Sunday, January 13, 2008

Soybeans and Cottonfields

I made the trek down to Shelby, NC yesterday to go for a ride with my friends Mike Keeley and Roger Ivestor. These two guys really inspired me back in the day, when I was going through tough times. They taught me not by talking but by living their lives. They are some of the most positive people I know. Rarely critical, and if they are critical they are attempting to find a solution to the issue at hand. I respect that.
I got to Mike's house right at 9am and we left about 15 minutes later. We rode out past PPG to meet Roger who lives in Boiling Springs. Out the time trial rd, I had flashbacks of when I first moved to Shelby. I used to show up at the group rides scared. I knew that I was going to get dropped again. And get lost. Hopefully I would be able to find another farmer to ask directions of.
One time as we were riding along, hammering rather, ( Hammering: riding at a very fast pace), I heard the guys talking: " Why are we riding so fast?". The response:" We are trying to drop Stephen!!!". ( Drop: to ride so fast that the individual cannot keep up.) That day they did drop me. It took me 6 months until I was finally able to keep up for the entire 40-60 mile ride. Then I started sprinting with the guys, and taking longer turns pulling ( pulling: leading the group and allowing them to rest in your draft).
We rode along, yesterday, discussing anything from synthetic oil, to seat posts, to single speed mtn bike racing. Rolling through cotton fields, soybean fields, and farmland. There was hardly any traffic, and the weather was great. The hills that used to make me slow down and crawl up, I was able to tame with nary a thought. We had some headwind, I had forgotten about headwinds since moving to the mountains. I mentioned it to Mike and he informed me that this was not really that bad!!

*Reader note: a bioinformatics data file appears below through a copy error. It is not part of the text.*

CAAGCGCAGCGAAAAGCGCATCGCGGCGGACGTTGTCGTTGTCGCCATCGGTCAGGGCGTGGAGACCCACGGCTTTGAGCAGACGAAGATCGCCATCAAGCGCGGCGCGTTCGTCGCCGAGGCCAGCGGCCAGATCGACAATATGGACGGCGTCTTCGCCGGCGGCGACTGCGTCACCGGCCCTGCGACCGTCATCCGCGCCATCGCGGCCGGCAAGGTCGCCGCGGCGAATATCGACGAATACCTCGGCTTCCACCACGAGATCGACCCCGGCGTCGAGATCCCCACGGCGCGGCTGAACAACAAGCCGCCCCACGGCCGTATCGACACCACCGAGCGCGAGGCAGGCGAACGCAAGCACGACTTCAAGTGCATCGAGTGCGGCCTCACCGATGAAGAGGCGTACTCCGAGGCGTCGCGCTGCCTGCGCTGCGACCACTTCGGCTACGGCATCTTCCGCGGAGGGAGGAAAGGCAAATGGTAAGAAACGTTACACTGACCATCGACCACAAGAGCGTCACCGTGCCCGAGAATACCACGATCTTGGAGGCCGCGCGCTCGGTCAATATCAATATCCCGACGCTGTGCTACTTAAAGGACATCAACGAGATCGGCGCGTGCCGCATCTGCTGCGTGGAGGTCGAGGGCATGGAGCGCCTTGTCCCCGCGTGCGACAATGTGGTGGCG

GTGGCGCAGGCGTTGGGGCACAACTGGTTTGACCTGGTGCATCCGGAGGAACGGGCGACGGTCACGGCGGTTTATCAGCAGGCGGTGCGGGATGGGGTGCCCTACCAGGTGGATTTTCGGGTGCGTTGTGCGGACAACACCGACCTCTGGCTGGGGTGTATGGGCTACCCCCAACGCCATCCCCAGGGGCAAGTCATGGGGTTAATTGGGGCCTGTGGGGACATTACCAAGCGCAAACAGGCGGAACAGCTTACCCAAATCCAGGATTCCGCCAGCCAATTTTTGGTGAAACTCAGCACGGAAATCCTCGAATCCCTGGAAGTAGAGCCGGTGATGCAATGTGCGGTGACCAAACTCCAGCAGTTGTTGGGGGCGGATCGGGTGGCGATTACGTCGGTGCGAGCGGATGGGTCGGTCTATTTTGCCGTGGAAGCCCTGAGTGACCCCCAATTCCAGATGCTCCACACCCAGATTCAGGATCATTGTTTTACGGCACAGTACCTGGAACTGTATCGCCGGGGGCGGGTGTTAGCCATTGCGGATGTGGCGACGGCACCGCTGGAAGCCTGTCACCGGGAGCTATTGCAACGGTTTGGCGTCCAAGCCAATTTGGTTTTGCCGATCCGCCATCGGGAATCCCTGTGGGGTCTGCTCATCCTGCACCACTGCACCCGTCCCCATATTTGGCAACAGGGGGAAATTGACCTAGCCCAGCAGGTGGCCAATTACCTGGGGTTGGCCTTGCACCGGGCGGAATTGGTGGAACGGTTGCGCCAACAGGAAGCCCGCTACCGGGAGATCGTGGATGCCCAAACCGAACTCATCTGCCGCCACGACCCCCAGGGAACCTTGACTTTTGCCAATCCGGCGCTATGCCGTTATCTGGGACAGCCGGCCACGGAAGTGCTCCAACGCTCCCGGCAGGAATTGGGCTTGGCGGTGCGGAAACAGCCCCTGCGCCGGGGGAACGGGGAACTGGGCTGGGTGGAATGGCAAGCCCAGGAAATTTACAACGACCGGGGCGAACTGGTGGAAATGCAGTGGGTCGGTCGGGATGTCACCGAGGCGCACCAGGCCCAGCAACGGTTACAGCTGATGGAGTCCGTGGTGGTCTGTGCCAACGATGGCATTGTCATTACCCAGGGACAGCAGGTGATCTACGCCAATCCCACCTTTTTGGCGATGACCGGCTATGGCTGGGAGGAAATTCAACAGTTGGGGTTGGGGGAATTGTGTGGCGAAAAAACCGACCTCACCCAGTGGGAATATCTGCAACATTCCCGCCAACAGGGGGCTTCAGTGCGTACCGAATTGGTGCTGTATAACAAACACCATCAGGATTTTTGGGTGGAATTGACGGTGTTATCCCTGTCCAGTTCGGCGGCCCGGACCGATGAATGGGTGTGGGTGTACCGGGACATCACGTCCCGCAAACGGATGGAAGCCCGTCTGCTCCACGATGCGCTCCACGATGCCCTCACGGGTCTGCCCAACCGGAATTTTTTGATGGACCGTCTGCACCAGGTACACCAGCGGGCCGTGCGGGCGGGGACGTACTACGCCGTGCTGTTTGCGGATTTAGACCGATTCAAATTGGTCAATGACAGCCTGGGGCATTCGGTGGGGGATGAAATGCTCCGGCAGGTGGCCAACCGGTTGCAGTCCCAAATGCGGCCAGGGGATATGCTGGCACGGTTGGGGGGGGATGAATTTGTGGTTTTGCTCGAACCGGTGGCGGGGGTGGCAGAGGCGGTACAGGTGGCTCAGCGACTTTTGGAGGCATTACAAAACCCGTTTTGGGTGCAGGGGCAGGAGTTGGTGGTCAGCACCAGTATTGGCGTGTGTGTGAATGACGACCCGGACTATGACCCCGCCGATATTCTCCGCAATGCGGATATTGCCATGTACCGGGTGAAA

We rode through Ellenboro and Lattimore. Mike decided to get competitive and started sprinting. Mike is a sprinter, Roger and I are climbers. Needless to say, Mike won most of the sprints. We stopped at Ambassador College for some coffee, then headed back to Mike's.
It was a great day of riding. We logged 44 miles. I came home and entered the information for the elevation chart and found that we had climbed a total of 919 feet. That blew my mind. I get that much climbing on my 14 mile work ride!!!!
Mike, Roger, thanks for the ride, the laughs and the positive attitudes.
Have a great day.

Saturday, January 12, 2008

Goin' East

Today I'm going to Shelby. We used to live in Shelby. Shelby is where I learned to ride my There is a great group of cyclists there who challenged me. Once they said that if I could lose 5 lbs I would ride faster. So I started riding more. I gained 5 lbs.... of muscle. But I still rode faster.

I'm going down to meet up with Mike, Todd and Roger. Their rides usually involve a coffee shop. Good stuff.

After Shelby, I'm driving past my house, to Johnson City to meet Rhonda and Jubal, their ride from Ohio will be meeting me there. Yahoo, I get my family back.

Have a great day

Friday, January 11, 2008

Feeling Friday

There was a cat fight on my porch last night. My dog, Texas, went crazy. Those are some of the weirdest noises that I have heard.

My heart is heavy this week. A man was arrested and charged with kidnapping and murdering a hiker in Georgia. He is possibly linked to a killing in Florida and possibly the killings/ kidnapping of couple here in Pisgah National Forest.

Several forums are discussing what can be done about these types of situations. Should one carry a firearm? Should one not go into the forest if they don't feel safe? And a multitude of other questions and opinions.

There are times that I do not feel safe in the woods, out there alone, riding my bike around. But I am not going to stop going out, just in case something bad happens. That would be silly. I still ride my bike to work. There is a greater chance of me getting hit and killed on the street, than there is of my being abducted and murdered in the woods. There is supposedly a greater chance of being mugged walking around downtown than there is of being assaulted in the woods. ( although in my case, I have been threatened more times in the forest than on the streets. Not counting the time that some dude in Little Five Points in Atlanta, told me he was Superman and to get out of his face or he would rip me to pieces. I kept walking).